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|A biochemical and biophysical study on cell division proteins from Staphylococcus aureus and biofilm proteins from Bacillus subtilis.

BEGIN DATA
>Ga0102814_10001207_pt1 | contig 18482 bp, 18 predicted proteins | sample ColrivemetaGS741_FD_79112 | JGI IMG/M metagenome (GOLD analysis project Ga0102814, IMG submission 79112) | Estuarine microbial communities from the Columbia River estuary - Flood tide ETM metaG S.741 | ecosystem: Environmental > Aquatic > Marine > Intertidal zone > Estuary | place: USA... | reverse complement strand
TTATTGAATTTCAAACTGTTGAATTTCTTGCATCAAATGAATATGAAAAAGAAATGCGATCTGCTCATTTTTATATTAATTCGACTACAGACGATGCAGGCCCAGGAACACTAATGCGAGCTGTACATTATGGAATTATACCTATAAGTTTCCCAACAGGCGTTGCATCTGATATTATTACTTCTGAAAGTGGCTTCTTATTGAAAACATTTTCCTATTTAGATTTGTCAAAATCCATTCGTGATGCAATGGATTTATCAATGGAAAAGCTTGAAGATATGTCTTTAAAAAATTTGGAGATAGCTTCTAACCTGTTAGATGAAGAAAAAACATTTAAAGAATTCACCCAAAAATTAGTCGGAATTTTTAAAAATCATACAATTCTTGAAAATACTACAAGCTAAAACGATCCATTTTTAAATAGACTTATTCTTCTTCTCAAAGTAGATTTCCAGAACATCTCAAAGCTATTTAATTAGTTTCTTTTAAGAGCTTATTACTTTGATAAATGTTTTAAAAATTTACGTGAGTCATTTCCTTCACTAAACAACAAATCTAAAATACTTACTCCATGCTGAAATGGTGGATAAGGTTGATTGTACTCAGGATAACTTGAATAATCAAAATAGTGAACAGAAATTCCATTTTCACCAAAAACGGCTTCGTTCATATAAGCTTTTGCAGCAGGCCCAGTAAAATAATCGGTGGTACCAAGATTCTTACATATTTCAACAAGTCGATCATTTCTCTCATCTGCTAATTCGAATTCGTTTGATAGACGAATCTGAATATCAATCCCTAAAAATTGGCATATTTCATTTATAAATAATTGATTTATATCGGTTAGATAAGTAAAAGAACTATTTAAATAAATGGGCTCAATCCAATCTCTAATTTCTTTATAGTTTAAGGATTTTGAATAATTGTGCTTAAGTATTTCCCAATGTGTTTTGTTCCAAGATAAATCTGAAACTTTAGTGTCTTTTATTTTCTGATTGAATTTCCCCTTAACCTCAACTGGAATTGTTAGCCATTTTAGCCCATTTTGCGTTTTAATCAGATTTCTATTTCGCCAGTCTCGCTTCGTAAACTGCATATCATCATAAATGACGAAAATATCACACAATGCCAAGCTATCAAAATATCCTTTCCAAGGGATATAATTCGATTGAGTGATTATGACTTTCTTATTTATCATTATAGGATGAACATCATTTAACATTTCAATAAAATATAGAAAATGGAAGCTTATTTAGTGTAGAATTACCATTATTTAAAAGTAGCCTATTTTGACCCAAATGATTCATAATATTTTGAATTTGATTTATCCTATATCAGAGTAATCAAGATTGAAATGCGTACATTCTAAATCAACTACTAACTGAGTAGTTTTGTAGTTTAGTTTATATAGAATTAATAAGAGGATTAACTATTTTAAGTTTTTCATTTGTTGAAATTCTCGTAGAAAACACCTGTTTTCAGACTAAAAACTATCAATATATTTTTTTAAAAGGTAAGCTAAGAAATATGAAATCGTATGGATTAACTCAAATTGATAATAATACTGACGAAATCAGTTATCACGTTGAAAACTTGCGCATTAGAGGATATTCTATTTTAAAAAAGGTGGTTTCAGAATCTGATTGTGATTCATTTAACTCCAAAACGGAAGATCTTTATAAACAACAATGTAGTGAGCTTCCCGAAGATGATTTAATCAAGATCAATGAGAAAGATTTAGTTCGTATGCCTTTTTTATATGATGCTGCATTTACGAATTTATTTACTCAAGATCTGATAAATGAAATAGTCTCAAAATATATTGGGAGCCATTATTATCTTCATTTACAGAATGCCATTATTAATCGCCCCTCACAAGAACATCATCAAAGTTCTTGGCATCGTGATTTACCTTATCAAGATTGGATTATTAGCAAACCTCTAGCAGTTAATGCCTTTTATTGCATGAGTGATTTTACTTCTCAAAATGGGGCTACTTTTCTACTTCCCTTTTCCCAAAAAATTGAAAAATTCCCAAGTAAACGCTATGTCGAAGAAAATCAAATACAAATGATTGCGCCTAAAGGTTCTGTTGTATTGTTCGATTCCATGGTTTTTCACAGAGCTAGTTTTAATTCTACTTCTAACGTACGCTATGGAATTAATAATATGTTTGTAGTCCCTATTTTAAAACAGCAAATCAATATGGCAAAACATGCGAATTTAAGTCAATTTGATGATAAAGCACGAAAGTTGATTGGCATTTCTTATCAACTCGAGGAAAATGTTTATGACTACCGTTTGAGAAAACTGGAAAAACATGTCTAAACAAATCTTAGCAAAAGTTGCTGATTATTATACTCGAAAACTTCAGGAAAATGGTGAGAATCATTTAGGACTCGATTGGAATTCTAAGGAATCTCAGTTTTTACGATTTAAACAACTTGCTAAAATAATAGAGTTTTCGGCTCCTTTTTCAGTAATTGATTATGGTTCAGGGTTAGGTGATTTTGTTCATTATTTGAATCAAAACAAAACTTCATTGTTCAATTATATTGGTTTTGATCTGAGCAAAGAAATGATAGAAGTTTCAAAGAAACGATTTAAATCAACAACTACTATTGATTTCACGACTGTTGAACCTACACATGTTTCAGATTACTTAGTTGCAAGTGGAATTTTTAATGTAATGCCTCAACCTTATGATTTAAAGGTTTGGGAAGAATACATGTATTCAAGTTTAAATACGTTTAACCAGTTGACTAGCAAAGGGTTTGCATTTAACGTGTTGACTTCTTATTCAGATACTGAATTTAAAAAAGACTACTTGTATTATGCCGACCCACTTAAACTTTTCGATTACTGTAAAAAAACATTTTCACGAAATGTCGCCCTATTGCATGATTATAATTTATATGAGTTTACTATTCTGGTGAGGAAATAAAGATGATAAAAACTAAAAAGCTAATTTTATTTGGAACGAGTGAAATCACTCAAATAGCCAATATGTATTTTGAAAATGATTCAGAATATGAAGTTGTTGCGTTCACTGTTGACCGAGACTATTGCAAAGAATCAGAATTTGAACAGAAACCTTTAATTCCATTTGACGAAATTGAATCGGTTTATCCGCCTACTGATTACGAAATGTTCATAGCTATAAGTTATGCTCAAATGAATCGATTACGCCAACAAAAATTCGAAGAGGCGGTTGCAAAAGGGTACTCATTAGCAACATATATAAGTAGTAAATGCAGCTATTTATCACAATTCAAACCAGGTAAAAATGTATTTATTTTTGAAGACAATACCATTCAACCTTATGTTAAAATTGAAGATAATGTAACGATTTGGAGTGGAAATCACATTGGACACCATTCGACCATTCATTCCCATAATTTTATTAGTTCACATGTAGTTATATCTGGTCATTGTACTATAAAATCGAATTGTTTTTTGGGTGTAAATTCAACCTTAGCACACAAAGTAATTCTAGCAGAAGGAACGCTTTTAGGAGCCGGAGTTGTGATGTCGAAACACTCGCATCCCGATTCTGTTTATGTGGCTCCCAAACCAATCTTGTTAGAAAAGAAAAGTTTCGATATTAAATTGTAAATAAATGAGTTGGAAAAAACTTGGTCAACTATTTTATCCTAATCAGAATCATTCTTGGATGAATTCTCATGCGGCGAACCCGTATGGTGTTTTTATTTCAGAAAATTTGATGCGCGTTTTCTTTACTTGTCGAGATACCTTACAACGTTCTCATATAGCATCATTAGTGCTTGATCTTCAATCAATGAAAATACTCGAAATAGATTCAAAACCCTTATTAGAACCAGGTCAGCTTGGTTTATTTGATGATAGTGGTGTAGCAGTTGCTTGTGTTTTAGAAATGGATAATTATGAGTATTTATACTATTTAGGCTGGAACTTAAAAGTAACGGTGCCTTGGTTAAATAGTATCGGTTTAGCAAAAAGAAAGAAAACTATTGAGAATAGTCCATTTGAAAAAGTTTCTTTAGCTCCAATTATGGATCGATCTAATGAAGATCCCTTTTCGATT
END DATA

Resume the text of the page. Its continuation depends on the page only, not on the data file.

|Part I Cell division in bacteria is tightly regulated by a multiprotein complex called the divisome. Proteins in the divisome couple cell division and growth, ensuring that a single copy of the chromosome is present in each resulting daughter cell, and preventing more than one instance of division from occurring at any one time. This thesis concerns a combination of biophysical and biochemical techniques used to study the cell division proteins DivIVA, Stk1 and GpsB from Staphylococcus aureus. A model of the solution molecular envelope of DivIVA is derived by small-angle X-ray scattering and compared to a previously proposed model of the protein from Bacillus subtilis. The molecular mechanisms of DivIVA oligomerization are probed through use of size-exclusion chromatography coupled multi-angle light scattering on various truncations of the protein. The structure of the N-terminal domain of S. aureus GpsB is solved and used to rationalise the interaction between GpsB and PBP4. Attempts are made to determine an interaction network between the cell division proteins and members of the peptidoglycan and wall-teichoic acid synthesis machinery by several biochemical and biophysical assays. Part II Biofilms are communities of sessile bacteria that form on a wide variety of natural and manmade surfaces, sometimes at a detriment to human health. Bacteria in biofilms are held together by a viscous extracellular matrix consisting of polysaccharides, lipids, proteins, and extracellular DNA (eDNA). Species of Bacillus are known to secrete two structurally similar endonucleases, Nuclease A and B (NucA & NucB), into their environment as a means of taking up eDNA either to enhance their genetic diversity, or for metabolic purposes, respectively. As a mechanism of protection from self-induced genome degradation, NucA is co-expressed with a proposed inhibitor, Nin. A combination of biophysical/chemical techniques are used to probe the interaction between NucA/B and Nin from Bacillus subtilis. In vitro studies show that NucA and NucB bind to Nin and that Nin inhibits their endonuclease activity. The affinity of the interactions between NucA or NucB and Nin are probed and found to be sub-nanomolar. The structures of NucA/NucB in complex with Nin are solved by X-ray crystallography, revealing the mechanism of inhibition by Nin, and allowing for the calculated dismantling of the complexes by site-directed mutagenesis.
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